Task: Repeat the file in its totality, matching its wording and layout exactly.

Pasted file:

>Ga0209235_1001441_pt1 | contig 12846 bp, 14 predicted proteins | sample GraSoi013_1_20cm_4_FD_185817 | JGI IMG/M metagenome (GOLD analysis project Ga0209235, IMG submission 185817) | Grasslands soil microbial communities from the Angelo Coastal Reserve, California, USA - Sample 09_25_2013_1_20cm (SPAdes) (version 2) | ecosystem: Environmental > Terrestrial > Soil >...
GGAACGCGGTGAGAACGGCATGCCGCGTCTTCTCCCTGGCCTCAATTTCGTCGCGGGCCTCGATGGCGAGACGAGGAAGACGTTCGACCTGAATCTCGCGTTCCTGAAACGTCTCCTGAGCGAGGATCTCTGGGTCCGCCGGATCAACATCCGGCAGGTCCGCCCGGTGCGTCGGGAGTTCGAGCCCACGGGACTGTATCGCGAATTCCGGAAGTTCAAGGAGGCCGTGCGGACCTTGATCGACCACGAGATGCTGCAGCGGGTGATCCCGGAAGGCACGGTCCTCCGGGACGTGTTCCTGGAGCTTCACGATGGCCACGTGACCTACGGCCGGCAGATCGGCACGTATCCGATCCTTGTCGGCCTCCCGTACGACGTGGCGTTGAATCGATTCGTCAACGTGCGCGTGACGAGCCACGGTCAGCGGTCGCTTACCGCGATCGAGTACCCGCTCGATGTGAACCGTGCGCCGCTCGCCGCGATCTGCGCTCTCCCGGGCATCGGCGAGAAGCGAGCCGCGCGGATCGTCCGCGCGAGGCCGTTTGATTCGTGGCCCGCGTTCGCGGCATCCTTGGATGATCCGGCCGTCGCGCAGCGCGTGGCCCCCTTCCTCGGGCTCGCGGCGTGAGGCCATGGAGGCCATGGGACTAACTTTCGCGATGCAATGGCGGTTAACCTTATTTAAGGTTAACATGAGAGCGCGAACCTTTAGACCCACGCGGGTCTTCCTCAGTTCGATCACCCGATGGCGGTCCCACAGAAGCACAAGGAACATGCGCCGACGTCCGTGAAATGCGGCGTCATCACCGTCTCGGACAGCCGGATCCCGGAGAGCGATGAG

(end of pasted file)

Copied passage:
>Ga0209235_1001441_pt1 | contig 12846 bp, 14 predicted proteins | sample GraSoi013_1_20cm_4_FD_185817 | JGI IMG/M metagenome (GOLD analysis project Ga0209235, IMG submission 185817) | Grasslands soil microbial communities from the Angelo Coastal Reserve, California, USA - Sample 09_25_2013_1_20cm (SPAdes) (version 2) | ecosystem: Environmental > Terrestrial > Soil >...
GGAACGCGGTGAGAACGGCATGCCGCGTCTTCTCCCTGGCCTCAATTTCGTCGCGGGCCTCGATGGCGAGACGAGGAAGACGTTCGACCTGAATCTCGCGTTCCTGAAACGTCTCCTGAGCGAGGATCTCTGGGTCCGCCGGATCAACATCCGGCAGGTCCGCCCGGTGCGTCGGGAGTTCGAGCCCACGGGACTGTATCGCGAATTCCGGAAGTTCAAGGAGGCCGTGCGGACCTTGATCGACCACGAGATGCTGCAGCGGGTGATCCCGGAAGGCACGGTCCTCCGGGACGTGTTCCTGGAGCTTCACGATGGCCACGTGACCTACGGCCGGCAGATCGGCACGTATCCGATCCTTGTCGGCCTCCCGTACGACGTGGCGTTGAATCGATTCGTCAACGTGCGCGTGACGAGCCACGGTCAGCGGTCGCTTACCGCGATCGAGTACCCGCTCGATGTGAACCGTGCGCCGCTCGCCGCGATCTGCGCTCTCCCGGGCATCGGCGAGAAGCGAGCCGCGCGGATCGTCCGCGCGAGGCCGTTTGATTCGTGGCCCGCGTTCGCGGCATCCTTGGATGATCCGGCCGTCGCGCAGCGCGTGGCCCCCTTCCTCGGGCTCGCGGCGTGAGGCCATGGAGGCCATGGGACTAACTTTCGCGATGCAATGGCGGTTAACCTTATTTAAGGTTAACATGAGAGCGCGAACCTTTAGACCCACGCGGGTCTTCCTCAGTTCGATCACCCGATGGCGGTCCCACAGAAGCACAAGGAACATGCGCCGACGTCCGTGAAATGCGGCGTCATCACCGTCTCGGACAGCCGGATCCCGGAGAGCGATGAG